Stocks emerge from wild, unpredictable first half with gains

The first half of the year was full of surprises on Wall Street.

Even experts and investors who expected more volatility after a historically calm 2017 were caught off guard by many of the developments inside and outside the markets this year, including the rapid gains stocks made in January, their abrupt descent into a "correction," and the ongoing trade tensions that threatened to undo the benefits of the GOP tax overhaul and strong corporate profits. Still, consumer-focused companies like retailers had a strong start to the year and technology companies continued to rally, while high-dividend stocks, especially phone companies and household goods makers, lagged behind.

The Federal Reserve continued to push up short-term interest rates and the dollar rallied, contributing to a sell-off in emerging markets. Long-term rates didn't rise as much as short-term rates, squeezing the amount of money banks could make from lending, and the financial sector posted a modest loss for the first half.

A recap of the key developments in the markets in the first six months of 2018:

— January joy, February fears

At the beginning of 2018 investors were in a great mood thanks to the newly-passed corporate tax cut and continuing global economic growth. Stocks were already at record highs and they kept climbing: the S&P 500 index rose 7.5 percent from the start of the year through Jan. 26.

A few days later, investors looked at the government's monthly jobs report and worried that inflation was about to start surging after being dormant for years. On Feb. 5 the S&P fell 4.1 percent, its biggest loss in six and a half years, and then fell almost that much on Feb. 8. The Dow Jones Industrial Average fell 1,175 points and 1,032 points those two days, its biggest losses ever in terms of points. The market fell 10 percent in just nine days, and five months later it hasn't fully recovered.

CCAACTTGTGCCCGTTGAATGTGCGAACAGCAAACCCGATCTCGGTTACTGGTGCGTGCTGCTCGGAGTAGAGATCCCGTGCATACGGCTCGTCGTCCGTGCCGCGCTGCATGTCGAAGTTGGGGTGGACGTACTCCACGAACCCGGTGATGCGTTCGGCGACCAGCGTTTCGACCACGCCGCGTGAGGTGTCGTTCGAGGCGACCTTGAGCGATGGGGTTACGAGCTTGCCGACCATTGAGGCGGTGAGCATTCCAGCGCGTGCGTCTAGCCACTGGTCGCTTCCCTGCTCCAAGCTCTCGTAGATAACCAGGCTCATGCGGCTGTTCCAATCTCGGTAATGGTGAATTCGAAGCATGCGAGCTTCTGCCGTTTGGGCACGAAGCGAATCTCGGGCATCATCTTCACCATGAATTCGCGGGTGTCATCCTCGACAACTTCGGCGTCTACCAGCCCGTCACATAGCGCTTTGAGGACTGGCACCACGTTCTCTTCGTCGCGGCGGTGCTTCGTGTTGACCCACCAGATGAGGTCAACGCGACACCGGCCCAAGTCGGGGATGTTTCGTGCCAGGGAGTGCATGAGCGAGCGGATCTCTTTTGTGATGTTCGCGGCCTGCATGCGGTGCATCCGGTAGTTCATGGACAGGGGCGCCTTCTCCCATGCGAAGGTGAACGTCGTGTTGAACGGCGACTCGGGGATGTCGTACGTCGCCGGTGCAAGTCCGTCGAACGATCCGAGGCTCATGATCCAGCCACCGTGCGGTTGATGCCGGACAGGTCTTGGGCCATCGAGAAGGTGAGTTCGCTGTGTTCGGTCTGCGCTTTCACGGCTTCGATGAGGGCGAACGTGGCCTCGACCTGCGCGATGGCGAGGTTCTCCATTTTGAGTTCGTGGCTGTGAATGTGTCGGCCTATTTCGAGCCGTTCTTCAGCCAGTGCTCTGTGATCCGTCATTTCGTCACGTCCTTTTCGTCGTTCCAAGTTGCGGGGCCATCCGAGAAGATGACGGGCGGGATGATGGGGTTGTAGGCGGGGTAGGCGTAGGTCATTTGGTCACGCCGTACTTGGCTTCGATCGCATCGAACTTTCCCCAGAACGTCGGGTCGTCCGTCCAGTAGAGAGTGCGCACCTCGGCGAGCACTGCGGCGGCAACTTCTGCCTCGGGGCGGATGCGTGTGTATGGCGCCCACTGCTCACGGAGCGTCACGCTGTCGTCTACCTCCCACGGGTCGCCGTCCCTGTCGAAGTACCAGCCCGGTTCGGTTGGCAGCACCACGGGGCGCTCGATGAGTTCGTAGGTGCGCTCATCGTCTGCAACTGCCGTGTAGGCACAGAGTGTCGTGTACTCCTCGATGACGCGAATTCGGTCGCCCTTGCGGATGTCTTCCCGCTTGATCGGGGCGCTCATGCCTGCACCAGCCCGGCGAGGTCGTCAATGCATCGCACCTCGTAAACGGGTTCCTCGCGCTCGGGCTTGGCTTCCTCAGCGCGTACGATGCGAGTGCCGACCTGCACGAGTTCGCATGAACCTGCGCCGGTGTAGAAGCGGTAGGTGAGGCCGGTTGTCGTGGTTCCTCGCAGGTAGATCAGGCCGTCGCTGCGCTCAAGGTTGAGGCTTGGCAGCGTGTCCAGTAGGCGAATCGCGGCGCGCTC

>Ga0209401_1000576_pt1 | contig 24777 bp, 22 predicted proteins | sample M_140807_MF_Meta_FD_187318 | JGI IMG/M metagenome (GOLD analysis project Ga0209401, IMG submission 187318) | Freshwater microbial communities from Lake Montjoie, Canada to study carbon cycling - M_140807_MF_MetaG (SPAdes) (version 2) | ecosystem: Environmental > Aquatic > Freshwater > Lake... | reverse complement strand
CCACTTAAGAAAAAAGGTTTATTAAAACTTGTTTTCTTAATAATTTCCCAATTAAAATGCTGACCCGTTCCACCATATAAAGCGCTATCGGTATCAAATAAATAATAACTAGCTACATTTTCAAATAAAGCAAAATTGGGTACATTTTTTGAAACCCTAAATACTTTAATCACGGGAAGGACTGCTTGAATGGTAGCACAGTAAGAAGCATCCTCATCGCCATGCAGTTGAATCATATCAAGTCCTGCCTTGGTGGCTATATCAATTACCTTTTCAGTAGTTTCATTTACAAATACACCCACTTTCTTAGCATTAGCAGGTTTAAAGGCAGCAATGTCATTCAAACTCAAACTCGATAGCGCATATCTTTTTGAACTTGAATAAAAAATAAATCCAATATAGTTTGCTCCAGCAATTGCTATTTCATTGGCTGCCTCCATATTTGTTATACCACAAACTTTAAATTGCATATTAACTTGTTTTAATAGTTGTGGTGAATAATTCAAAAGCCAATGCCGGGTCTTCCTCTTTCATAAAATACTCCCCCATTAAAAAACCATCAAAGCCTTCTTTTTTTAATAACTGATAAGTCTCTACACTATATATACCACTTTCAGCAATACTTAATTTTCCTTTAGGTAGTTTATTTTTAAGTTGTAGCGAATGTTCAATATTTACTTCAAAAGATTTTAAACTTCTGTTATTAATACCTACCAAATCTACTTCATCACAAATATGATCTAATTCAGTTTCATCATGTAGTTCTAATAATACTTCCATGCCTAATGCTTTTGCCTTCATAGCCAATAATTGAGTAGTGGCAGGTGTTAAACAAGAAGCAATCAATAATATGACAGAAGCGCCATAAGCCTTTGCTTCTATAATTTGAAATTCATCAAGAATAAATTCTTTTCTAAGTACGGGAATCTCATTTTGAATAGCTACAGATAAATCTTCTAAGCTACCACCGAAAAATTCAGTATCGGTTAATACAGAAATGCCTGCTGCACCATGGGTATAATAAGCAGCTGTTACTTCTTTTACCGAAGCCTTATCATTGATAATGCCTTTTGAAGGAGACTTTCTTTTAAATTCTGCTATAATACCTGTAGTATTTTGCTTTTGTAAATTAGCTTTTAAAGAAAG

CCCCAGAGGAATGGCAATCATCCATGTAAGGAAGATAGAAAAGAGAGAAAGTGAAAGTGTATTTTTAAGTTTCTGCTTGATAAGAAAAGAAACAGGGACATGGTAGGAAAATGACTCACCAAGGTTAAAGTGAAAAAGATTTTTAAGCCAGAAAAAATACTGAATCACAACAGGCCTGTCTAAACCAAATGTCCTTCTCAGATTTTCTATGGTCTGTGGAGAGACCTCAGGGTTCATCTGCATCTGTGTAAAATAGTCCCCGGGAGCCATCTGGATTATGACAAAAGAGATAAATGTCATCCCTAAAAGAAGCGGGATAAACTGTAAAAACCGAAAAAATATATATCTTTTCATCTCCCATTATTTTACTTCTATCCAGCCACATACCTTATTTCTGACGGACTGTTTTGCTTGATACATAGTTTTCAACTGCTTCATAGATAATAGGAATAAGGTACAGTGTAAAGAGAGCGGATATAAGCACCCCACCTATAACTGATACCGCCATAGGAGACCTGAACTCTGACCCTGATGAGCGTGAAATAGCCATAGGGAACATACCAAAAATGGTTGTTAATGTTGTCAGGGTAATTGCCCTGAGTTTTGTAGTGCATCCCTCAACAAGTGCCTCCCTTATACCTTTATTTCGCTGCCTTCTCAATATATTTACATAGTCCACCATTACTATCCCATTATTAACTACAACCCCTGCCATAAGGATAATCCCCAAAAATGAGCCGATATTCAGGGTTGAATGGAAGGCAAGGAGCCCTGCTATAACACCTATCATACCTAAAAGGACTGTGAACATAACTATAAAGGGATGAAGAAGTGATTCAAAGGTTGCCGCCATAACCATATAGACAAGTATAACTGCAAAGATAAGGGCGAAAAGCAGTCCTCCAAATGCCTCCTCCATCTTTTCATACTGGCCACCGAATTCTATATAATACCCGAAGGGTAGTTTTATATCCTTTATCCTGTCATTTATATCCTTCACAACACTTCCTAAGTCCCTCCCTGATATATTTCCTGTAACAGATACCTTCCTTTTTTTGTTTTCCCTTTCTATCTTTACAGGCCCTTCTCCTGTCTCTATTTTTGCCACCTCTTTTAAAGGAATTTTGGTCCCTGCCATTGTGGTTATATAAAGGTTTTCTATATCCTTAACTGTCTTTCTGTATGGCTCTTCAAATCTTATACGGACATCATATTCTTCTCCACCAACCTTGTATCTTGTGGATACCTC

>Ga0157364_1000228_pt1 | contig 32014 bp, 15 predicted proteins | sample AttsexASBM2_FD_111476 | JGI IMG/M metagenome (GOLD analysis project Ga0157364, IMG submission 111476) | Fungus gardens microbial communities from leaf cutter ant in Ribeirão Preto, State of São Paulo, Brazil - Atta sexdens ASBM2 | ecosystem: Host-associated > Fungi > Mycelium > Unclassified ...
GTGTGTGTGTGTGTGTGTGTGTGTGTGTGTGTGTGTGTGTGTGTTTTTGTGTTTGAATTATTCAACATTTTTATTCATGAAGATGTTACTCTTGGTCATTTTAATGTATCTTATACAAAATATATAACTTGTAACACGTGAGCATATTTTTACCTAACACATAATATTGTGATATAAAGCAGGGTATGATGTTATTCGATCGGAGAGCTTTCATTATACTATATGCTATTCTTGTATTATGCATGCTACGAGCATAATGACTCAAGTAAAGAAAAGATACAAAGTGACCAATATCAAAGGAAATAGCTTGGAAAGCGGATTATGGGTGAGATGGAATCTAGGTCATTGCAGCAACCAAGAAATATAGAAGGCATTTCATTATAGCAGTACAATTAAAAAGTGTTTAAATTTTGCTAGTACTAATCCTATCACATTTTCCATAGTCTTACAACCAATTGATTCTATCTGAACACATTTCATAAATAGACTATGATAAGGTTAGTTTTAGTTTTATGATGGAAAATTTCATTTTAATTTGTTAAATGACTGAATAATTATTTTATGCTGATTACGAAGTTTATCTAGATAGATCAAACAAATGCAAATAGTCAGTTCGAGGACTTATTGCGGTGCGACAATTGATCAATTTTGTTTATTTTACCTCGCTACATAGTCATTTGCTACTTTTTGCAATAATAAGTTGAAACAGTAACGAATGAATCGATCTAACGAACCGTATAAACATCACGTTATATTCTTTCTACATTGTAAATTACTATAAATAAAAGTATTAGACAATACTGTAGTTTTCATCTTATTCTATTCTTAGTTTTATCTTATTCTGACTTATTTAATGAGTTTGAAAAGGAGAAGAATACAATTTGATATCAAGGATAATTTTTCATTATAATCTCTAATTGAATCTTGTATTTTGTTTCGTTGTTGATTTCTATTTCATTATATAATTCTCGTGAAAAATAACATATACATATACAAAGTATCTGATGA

— Volatility skyrockets

February's swoon marked the return of volatility in stocks.

The market pressed cruise control last year and sailed to record highs without a lot of fuss. But this year has been a rude awakening — even if things have really only returned to normal. In 2017, the stock market only had eight big moves, defined as days the S&P 500 rose or fell 1 percent or more, out of more than 200 trading days. This year it's already made 36 such moves. If that pace continues, the market would match the number of big swings it had in 2015.

— Profit power

Earnings for S&P 500 companies surged 19.5 percent in the first quarter of 2018 compared with the first quarter of 2017. The gains were even more dramatic compared to the last quarter of 2017.

Much of the gain stemmed from the corporate tax cut, but continued growth in the U.S. economy and the global economy also played a role. Experts are projecting strong earnings growth in the second quarter as well, but they're worried that growth will slow down compared to the first quarter because of the rising price of oil and other raw materials, as well as growing trade tensions.

— The market's wild trade ride

Rising hostility between the U.S. and some of its major trading partners has rocked the market over the last four months.